Secrets and lies

When it comes to sticking it to the people, the ‘people’s governor’ has a plan

Liar, liar, pants on fire.

Liar, liar, pants on fire.

Photo By Governor’s office

How much longer are we going to take it? The secrets our leaders keep from us and the lies they tell in the truth’s place?

Consider Gov. Arnold Schwarzenegger’s entire political career. It essentially began in May 2001, in a secret meeting with Enron CEO Ken Lay at a swanky Beverly Hills motel.

During the previous year, Lay and Enron—along with its partners Reliant Energy, Williams, Dynergy and Entergy—had gamed California’s electricity market to the tune of $8.9 billion. Groups representing California’s ratepayers sued to get that money back.

The Federal Energy Regulatory Commission negotiated a settlement in which Enron would pay back $1.5 billion, about 17 cents on the dollar—to the state’s ratepayers. However, the agreement required the consent of Gov. Gray Davis, who refused to sign off on it.

So what happened after Arnold’s secret meeting with Lay? A bunch of right-wingers bankrolled by the usual suspects forced a recall election. Arnold ran for governor, citing Davis’ supposedly inept handling of the energy crisis and the state’s budget, which was $8 billion in the red, or roughly the same amount Enron owed the state.

You know the rest, or at least half of it. Arnold was elected. One of his first acts in office was to sign off on the $1.5 billion settlement, letting Enron off the hook for $6.5 billion.

I experienced my own brush with Schwarzenegger’s penchant for secrecy in 2007, after reading Blackwater: The Rise of the World’s Most Powerful Mercenary Army, Jeremy Scahill’s exposé on the private security company that’s become infamous for various atrocities its employees have committed in Iraq.

In the book, Scahill cited an article from The Virginian-Pilot newspaper that claimed the North Carolina-based company and the Schwarzenegger administration had discussed the possibility of Blackwater providing emergency services if a Hurricane Katrina-type disaster were to befall California. The information, according to the article, came straight from the governor’s office.

That’s interesting, I thought, considering that at the time Blackwater was involved in a contentious battle with local residents in Potrero, east of San Diego near the Mexican border, who opposed the by-now-notorious company’s plans to build a major training base in the area.

So I called the governor’s office and asked about the Blackwater conversation. They said it never happened. I called the Virginian-Pilot, where one of the story’s reporters informed me that a Schwarzenegger official had indeed given her the tip. I called Blackwater, twice. First, the spokesperson said the conversation took place, then she said it didn’t.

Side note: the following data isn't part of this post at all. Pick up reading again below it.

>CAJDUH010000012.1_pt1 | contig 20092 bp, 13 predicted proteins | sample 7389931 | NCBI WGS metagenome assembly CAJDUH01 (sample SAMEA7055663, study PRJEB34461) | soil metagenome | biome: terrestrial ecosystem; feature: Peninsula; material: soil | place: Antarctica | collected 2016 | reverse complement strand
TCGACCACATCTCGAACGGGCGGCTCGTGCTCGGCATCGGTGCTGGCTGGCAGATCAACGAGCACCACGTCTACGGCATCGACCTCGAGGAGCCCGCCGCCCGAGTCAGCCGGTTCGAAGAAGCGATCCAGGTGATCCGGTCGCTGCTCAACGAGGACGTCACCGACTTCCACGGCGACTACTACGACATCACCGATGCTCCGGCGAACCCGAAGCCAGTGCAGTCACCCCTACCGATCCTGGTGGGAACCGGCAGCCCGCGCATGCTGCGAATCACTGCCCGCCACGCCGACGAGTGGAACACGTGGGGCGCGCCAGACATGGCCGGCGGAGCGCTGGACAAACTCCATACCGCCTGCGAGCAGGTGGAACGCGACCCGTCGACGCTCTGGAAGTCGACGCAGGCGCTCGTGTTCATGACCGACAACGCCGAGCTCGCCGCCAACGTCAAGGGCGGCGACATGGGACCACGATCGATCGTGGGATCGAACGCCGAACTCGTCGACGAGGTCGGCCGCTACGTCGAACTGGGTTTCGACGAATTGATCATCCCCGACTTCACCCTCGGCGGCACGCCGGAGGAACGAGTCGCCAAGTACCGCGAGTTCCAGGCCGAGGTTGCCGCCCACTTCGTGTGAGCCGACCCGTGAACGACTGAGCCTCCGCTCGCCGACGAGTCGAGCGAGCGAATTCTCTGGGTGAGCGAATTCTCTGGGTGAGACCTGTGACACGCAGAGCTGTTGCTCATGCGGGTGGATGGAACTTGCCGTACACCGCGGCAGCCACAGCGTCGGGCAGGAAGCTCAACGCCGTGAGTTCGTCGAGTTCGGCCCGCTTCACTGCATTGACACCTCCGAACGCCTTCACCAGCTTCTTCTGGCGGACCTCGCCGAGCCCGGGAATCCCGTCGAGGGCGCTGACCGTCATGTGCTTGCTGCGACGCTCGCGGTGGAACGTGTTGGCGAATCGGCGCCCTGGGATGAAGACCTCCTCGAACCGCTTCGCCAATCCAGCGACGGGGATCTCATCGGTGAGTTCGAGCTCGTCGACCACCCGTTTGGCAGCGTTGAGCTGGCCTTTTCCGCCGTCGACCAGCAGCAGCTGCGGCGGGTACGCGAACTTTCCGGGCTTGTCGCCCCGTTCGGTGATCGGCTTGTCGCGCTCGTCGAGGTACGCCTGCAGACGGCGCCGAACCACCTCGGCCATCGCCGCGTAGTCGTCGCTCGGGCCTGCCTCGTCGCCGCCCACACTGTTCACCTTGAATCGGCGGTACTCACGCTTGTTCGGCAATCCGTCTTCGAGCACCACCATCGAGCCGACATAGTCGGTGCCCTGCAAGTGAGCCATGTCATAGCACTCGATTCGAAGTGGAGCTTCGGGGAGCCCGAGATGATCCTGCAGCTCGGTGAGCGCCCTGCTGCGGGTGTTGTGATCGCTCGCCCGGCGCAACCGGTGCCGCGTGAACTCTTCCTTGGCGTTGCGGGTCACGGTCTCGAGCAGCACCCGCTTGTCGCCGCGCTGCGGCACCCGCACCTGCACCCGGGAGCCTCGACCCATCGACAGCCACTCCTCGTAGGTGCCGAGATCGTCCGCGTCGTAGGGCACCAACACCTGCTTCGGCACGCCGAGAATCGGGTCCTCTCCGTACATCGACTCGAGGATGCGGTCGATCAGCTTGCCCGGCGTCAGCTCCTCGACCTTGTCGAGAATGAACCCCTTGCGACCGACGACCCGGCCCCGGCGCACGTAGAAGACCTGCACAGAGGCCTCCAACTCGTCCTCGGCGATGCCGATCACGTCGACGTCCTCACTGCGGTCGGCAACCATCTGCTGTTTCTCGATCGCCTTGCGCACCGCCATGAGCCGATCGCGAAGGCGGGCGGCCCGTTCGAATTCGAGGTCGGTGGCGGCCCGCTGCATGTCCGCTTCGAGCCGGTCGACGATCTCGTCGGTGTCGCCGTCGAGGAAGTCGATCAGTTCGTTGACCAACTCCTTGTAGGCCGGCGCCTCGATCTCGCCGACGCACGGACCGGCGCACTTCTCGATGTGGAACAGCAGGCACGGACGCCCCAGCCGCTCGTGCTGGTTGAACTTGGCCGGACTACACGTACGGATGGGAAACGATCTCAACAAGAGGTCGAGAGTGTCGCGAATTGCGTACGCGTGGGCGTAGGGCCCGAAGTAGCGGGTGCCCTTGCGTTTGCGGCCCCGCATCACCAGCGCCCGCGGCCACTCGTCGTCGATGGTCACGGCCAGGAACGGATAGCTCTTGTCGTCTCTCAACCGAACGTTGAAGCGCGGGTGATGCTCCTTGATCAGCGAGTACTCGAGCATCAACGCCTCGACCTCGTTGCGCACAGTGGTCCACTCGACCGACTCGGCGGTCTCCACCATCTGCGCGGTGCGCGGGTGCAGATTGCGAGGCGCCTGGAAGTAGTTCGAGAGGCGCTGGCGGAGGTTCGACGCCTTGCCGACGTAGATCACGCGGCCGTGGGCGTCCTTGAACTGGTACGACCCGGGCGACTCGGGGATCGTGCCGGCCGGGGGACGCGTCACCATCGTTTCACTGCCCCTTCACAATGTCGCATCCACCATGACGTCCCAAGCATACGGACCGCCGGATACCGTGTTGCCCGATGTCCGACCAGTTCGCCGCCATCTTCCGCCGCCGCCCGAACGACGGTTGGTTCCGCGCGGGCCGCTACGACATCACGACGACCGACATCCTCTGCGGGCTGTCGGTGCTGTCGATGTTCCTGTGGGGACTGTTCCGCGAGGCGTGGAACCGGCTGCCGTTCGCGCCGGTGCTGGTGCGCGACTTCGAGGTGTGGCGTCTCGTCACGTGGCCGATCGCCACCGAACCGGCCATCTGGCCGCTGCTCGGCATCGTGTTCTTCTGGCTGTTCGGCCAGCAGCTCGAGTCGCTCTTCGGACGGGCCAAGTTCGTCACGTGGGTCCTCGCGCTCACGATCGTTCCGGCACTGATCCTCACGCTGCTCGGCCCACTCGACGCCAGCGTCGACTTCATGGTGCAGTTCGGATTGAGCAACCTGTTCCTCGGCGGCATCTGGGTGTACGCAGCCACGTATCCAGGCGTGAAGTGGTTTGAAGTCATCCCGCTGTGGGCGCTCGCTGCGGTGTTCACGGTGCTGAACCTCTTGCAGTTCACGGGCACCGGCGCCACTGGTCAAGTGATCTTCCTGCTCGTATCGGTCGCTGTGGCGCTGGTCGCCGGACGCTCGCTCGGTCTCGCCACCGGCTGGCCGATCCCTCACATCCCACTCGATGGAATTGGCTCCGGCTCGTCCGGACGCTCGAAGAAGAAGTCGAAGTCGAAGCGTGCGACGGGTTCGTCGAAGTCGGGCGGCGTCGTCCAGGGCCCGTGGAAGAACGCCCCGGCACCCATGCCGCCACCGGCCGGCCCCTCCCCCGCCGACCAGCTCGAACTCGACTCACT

Blackwater, which recently changed its name to Xe (pronounced “zee”), opened its Potrero facility last year. Earlier this month, Scahill scored another Blackwater scoop, as reported in The Nation. In a federal lawsuit filed on behalf of Iraqi civilians, two former Blackwater officials swore under oath that CEO Erik Prince may have murdered or facilitated the murders of witnesses in an ongoing government investigation of the company. They also said Prince imagines he’s waging a holy war against Islam.

None of this is to say Schwarzenegger paved the way for Blackwater’s entry into the state. However, there’s no doubt that Prince and the governor share friends in high places, and given Arnold’s fondness for backroom dealing, we’ll probably never know for certain.

I couldn’t help but think of this penchant for secrecy upon learning of the proposed legislative committee that’s been cooked up (see “Sea change,” by Dan Bacher, SN&R Green Days) to shove through the project Arnold hopes will be his legacy, the peripheral canal and the expansion of the State Water Project.

The state’s voters have rejected this project multiple times, and Schwarzenegger couldn’t even get his proposed $11 billion water storage and reliability initiative on the ballot last year. Nevertheless, he persists. If you can’t get it done in public, do it in secret, and make sure you stack the committee with your Southern California Republican cronies.

Rumor has it that the committee will be recommending construction of a peripheral canal by the end of the legislative session in September. If that should come to pass, Schwarzenegger will find it difficult to claim the mantle of Governor Green. Not that it matters. That was just another lie, too. By the time the canal is built, he’ll be long gone, leaving us to pick up the environmental pieces.

How long are we going to put up with this?